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Originally published in The Jerusalem Post.
There was something about Yitzhak Shamir, Israel’s seventh prime minister who passed away last Saturday, that made you feel shy, in awe when you stood in his presence. In his eulogy at Sunday morning’s cabinet meeting, Prime Minister Binyamin Netanyahu noted that Shamir “didn’t radiate charisma. He simply radiated inner strength.”
Shamir, the diminutive, taciturn leader, was a strong man. And Netanyahu was absolutely right, Shamir’s strength owed to his commitment to his convictions. What motivated him to act were not external conditions, but an internal compass, an internal call to devote his life to the Jewish people and our freedom and safety in our land.
Netanyahu began his eulogy to Shamir on Sunday morning by placing him in the context of his generation. Netanyahu said, “Yitzhak Shamir was from the generation of giants that founded the State of Israel.”
There is much truth in this statement. The generation of Jews that came of age in the 1920s, 1930s and 1940s and established the State of Israel confronted challenges unmatched in human history. They survived the European Holocaust. They stood down and bested the British Empire. They withstood massive terror from the Arabs and repression and betrayal from the British. They defeated the invading armies of five Arab states with a ragtag force of Holocaust survivors and farmers, with little access to arms, and almost no money.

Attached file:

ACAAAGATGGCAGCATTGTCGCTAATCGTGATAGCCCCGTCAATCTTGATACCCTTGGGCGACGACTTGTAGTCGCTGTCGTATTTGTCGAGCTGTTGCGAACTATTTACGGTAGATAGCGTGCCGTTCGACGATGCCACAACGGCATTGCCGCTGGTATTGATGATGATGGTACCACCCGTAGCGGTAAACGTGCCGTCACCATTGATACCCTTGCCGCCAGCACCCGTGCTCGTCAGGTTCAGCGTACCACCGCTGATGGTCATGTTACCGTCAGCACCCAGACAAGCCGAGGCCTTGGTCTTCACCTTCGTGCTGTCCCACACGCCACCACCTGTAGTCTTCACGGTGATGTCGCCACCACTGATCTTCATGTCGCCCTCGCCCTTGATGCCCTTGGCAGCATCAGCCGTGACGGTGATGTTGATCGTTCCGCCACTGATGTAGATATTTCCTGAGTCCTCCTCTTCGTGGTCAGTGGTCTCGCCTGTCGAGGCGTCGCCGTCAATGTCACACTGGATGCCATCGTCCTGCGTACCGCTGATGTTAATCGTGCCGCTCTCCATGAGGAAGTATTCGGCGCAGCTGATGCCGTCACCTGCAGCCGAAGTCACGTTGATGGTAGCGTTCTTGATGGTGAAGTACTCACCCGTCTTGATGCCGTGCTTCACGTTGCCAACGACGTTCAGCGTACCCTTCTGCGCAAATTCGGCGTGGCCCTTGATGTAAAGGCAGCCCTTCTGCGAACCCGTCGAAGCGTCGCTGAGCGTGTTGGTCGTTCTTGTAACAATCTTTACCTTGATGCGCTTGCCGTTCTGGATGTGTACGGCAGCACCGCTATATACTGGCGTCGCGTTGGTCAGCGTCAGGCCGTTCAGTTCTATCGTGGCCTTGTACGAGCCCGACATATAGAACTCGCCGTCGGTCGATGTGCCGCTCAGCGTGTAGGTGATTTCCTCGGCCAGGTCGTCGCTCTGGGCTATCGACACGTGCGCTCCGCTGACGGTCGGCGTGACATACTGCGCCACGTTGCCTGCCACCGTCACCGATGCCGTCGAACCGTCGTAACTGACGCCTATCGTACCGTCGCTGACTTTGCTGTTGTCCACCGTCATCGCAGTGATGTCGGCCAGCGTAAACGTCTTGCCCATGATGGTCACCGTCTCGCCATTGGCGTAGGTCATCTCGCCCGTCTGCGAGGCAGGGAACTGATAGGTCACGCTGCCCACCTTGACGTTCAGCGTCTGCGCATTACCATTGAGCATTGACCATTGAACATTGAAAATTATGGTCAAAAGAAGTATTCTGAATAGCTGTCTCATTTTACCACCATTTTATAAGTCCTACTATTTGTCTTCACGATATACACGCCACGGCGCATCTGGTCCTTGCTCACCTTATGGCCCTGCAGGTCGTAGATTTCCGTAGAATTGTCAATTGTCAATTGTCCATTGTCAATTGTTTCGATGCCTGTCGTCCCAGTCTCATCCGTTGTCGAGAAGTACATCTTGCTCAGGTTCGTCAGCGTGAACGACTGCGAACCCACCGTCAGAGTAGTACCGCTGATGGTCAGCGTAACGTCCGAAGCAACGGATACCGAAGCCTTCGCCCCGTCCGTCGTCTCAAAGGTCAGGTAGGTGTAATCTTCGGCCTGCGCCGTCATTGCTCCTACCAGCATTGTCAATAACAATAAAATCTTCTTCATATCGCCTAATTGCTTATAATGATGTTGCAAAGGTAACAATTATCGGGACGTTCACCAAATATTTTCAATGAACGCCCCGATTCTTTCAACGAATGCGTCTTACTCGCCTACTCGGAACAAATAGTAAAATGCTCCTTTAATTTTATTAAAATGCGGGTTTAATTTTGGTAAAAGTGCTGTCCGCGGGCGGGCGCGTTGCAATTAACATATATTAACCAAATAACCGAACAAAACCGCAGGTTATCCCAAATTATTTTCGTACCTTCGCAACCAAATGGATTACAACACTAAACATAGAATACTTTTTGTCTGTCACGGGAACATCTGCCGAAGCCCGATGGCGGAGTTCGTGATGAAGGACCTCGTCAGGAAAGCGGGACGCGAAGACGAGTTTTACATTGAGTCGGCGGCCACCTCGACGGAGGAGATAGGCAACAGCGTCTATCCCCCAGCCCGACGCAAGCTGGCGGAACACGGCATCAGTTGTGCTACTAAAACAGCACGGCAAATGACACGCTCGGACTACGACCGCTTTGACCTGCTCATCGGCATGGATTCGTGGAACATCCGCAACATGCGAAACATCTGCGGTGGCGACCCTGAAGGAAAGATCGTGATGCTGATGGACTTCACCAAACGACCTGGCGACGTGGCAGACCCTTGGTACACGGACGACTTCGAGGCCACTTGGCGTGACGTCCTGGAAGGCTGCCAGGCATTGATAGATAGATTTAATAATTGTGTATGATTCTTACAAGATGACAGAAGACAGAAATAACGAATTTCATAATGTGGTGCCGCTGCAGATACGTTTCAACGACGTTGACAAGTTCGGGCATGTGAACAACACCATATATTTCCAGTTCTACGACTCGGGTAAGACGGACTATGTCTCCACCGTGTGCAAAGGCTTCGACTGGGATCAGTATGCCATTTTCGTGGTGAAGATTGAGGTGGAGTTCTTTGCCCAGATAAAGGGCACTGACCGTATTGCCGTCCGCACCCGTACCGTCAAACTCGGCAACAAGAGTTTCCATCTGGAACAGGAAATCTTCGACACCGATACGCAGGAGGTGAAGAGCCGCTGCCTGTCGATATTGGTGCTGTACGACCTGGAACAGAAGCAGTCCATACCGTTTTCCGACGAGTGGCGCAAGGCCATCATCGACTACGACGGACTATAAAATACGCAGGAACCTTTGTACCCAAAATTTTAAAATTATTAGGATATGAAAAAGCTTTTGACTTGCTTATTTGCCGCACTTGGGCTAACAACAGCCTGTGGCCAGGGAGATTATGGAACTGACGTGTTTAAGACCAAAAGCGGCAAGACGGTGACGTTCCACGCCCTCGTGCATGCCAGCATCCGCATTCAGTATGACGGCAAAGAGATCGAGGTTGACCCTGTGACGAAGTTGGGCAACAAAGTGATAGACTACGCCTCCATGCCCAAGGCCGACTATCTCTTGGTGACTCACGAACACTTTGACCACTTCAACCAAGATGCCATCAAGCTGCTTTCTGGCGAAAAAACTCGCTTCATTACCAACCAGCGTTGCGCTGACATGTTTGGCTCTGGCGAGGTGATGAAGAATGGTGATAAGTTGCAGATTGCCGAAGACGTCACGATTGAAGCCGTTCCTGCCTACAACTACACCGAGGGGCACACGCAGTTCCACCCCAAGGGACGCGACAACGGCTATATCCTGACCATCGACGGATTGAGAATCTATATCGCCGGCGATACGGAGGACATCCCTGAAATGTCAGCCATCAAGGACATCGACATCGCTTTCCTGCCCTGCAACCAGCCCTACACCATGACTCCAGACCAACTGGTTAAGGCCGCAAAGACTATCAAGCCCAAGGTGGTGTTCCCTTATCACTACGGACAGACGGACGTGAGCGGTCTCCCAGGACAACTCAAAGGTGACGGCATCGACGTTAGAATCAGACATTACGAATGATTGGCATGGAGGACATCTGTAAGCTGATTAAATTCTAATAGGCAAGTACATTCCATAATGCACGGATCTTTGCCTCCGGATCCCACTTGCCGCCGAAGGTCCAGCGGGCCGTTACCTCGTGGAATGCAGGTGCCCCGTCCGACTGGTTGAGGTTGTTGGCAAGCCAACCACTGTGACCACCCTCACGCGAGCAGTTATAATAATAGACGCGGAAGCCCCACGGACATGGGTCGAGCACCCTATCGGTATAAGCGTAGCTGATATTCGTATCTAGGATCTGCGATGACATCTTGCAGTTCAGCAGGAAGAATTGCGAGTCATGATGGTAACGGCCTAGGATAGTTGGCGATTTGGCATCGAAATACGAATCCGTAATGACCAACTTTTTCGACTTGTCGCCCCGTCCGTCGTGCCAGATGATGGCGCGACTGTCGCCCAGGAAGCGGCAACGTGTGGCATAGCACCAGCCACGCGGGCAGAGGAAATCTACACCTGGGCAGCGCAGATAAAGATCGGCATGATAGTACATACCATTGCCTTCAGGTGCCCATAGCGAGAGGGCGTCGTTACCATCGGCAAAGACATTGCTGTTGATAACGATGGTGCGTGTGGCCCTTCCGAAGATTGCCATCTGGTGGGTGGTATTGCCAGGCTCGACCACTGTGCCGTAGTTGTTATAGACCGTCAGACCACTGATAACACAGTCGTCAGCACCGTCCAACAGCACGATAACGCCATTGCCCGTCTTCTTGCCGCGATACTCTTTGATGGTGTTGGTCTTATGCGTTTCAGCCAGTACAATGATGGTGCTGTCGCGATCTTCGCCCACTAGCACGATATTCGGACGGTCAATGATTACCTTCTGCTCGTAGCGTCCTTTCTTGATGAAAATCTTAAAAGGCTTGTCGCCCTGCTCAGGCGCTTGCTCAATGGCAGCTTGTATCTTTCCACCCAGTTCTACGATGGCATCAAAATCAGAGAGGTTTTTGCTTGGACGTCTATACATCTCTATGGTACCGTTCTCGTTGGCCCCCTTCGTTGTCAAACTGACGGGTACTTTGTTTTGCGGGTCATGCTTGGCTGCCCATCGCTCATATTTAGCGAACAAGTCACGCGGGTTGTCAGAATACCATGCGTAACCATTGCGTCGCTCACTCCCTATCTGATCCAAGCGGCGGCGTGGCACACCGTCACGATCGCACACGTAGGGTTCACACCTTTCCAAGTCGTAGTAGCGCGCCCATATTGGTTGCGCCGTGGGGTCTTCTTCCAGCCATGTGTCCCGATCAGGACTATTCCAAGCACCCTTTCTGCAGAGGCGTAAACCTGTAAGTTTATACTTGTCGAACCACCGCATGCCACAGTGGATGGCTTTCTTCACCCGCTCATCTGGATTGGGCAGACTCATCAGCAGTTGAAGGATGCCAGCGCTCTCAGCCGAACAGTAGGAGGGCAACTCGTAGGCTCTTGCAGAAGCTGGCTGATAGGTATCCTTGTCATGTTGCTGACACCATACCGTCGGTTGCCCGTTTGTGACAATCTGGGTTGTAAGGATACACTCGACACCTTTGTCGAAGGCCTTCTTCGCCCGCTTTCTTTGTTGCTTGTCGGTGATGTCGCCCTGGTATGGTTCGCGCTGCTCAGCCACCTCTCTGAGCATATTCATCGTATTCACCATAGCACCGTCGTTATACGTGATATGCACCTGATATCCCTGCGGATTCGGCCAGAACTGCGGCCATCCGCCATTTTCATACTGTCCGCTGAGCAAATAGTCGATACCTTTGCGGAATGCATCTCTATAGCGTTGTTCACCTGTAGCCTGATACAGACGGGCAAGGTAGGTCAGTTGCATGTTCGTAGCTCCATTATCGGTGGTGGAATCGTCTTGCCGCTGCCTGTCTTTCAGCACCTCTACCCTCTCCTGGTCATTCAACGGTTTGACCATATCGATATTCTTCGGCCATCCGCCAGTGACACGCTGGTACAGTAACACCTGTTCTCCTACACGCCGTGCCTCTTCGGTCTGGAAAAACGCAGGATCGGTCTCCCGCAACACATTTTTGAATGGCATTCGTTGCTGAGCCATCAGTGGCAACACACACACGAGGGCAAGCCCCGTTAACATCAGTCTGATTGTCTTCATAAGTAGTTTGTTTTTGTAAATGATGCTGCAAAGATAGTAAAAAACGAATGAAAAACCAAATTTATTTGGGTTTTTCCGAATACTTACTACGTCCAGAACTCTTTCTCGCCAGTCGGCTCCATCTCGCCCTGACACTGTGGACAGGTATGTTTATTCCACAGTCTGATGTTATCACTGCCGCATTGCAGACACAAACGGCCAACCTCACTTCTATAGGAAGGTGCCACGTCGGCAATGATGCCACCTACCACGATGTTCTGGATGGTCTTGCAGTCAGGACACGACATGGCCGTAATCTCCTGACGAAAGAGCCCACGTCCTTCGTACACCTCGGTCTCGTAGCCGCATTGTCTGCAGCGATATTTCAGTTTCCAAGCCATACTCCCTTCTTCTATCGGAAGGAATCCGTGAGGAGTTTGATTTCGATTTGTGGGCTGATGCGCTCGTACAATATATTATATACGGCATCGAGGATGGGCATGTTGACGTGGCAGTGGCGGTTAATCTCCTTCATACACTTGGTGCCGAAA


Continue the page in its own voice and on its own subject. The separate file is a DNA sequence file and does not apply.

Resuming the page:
They carved a beautiful, modern country out of the rocks and sands of a long-desolate land.
They absorbed massive waves of aliya from all over the world. They brought together Jews with diverse customs, traditions and languages and reforged a unitary Jewish people bound to one another by our common heritage, faith, resuscitated language and land – all stronger than what divided us.
They suffered agonizing losses at every turn.
But they kept moving forward, sometimes in giant leaps, usually in tiny steps. But they kept moving forward.
So it is true that Shamir’s generation of Jews had more than its normal share of great men and women. But to do Shamir’s memory the justice it deserves it is important not to obscure his personal greatness by bracketing him inside his generation. This is true for two reasons.
First, it was not inevitable that Shamir became a strong, dedicated, successful leader.
Many in his generation were not.
Shamir faced enormous challenges. And his most serious challenges came from his fellow Jews. People like Chaim Weizmann – whom the late Benzion Netanyahu referred to as “a disaster for the Jewish people,” due to his chronic preference for British approval over Jewish national and legal rights – were more than willing to compromise away the national rights of the Jews to a state of our own in our historic homeland.